Ohio Finance Trial Challenges 1979 Court Precedent
Top school officials in Ohio turned their attention last week to the little town of New Lexington, in rural Perry County, where a coalition of 500 school districts has gone to court to challenge the state's school-finance system.
The trial in Perry County Common Pleas Court, which is expected to last five weeks, is nationally significant not only because of Ohio's standing among the most populous states, but also because the lawsuit represents a direct challenge to a 1979 state supreme court ruling that gave full school-funding authority to the legislature.
"Fourteen years later, that has to be re-examined in light of precedents in other states and the wide disparities in Ohio,'' said Kern Alexander, a professor of education finance at Virginia Polytechnic Institute and State University, who will testify as an expert witness for the plaintiffs in the case.
In its 1979 ruling, the supreme court declared that education was not a fundamental right of Ohio children, and that the judicial system did not have constitutional authority to order the legislature to make changes.
The coalition, on the other hand, argues that the state constitution's promise of a "thorough and efficient'' public school system requires equitable and adequate state funding.
The case is also being closely watched by school-finance observers because the state's disparities in local spending are among the nation's widest. In 1991, per-pupil spending in Buckeye schools ranged from $12,000 to $2,800.
'As Bad or Worse Than Ever'
State officials defending the existing funding system are expected both to refer to the supreme court's strong ruling and to argue that the system has been made more equitable in the intervening years.
But the plaintiffs contend that the gap between wealthy and poor districts has grown.
"It is as bad or worse today than it has ever been,'' Mr. Alexander said.
In Perry County, for example, the schools have slipped despite efforts by local taxpayers to raise rates and ward off program cuts.
In the Southern Local School District in Corning, property values are so low that the state finance system already provides about 80 percent of the district's funding. Nevertheless, local residents said, the district is in poor shape.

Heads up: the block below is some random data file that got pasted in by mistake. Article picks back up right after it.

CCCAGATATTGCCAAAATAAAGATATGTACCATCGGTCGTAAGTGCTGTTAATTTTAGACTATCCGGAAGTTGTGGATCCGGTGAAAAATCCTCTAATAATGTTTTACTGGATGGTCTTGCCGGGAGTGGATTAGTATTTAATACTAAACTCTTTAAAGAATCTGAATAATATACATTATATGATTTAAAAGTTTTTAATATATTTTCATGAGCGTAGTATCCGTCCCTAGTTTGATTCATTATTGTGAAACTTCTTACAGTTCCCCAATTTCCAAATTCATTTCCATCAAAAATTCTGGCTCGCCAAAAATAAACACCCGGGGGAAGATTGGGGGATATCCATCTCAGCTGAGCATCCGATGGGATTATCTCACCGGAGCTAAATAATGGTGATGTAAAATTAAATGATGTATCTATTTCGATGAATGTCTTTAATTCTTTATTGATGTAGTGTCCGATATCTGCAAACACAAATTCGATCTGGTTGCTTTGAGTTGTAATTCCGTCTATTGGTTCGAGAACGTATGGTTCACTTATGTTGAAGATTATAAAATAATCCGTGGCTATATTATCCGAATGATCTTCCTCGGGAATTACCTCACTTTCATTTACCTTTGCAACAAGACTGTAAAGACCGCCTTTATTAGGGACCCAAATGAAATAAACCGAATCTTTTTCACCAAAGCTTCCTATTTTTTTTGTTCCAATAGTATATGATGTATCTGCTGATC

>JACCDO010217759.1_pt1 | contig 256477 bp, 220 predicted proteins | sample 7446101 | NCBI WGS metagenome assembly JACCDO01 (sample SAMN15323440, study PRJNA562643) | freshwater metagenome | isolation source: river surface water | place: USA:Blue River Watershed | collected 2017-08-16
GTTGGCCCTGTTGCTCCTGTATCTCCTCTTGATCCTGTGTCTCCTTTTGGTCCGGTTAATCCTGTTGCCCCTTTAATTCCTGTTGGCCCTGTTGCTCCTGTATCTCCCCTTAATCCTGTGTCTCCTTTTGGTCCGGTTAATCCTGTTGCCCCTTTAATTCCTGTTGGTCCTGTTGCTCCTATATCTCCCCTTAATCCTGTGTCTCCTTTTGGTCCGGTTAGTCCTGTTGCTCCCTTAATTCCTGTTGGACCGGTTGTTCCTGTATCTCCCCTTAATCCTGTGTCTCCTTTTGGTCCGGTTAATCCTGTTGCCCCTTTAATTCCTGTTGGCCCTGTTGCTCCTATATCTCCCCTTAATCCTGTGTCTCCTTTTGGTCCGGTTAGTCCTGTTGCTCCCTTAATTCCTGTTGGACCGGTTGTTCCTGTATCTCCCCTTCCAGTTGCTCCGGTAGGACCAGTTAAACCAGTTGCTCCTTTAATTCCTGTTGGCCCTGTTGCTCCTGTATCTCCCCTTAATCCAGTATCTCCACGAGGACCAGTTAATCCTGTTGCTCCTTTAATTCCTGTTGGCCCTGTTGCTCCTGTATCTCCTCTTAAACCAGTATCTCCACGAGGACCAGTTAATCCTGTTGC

"The state is doing pretty well by us, but it allows such wide differences in wealth,'' said William Dunlap, a former teacher and principal who served for 13 years as the superintendent of Southern Local. "It isn't right, because all students deserve an education, and a good one.''
Industry currently is virtually nonexistent in Southern Local, a 90-square-mile area that formerly prospered from a local railroad terminal and coal mines. With their closing, however, many area residents have been forced to drive to other communities to find work.
With a total property valuation of $25 million, a one mill tax increase raises only $25,000.
"That doesn't go very far,'' Mr. Dunlap noted.
Mr. Dunlap, who went into New Lexington last week to observe the opening of the trial, said he and many other local school officials expect that the courts may now be prepared to weigh in on the side of finance reforms.
Several poor schools, analysts said, are surviving largely by tapping the state's loan fund, a guaranteed-borrowing program established by the state to avert school closings. Without substantial finance changes, observers warned, some poor districts may be on the brink of financial ruin.
"Something has to be done,'' Mr. Dunlap said.
At Odds With Cleveland
While the plaintiffs in the Perry County trial, who are known as the Ohio Coalition for Equity and Adequacy of School Funding, have pressed urban as well as rural concerns, they have been at odds with a Cleveland-based group that has filed a similar class action.
Indeed, the way for the Perry County trial was cleared only after the state supreme court lifted an injunction ordered by a Cleveland judge.
The Cleveland case is scheduled for trial in June. Cleveland officials have vowed to move forward with their case, which they argue has precedence because it was filed in 1991 and certified as a class action for all of the state's districts before the coalition's case was submitted.
The coalition has not joined the Cleveland litigation, however, in part because members feel that that case might not focus on the circumstances of districts all across the state.
Lawyers for the coalition argue that despite lingering jurisdictional questions, it is better to go ahead and begin challenging a system that they say forces poor districts to settle for overcrowded classes, old textbooks, and dangerous buildings.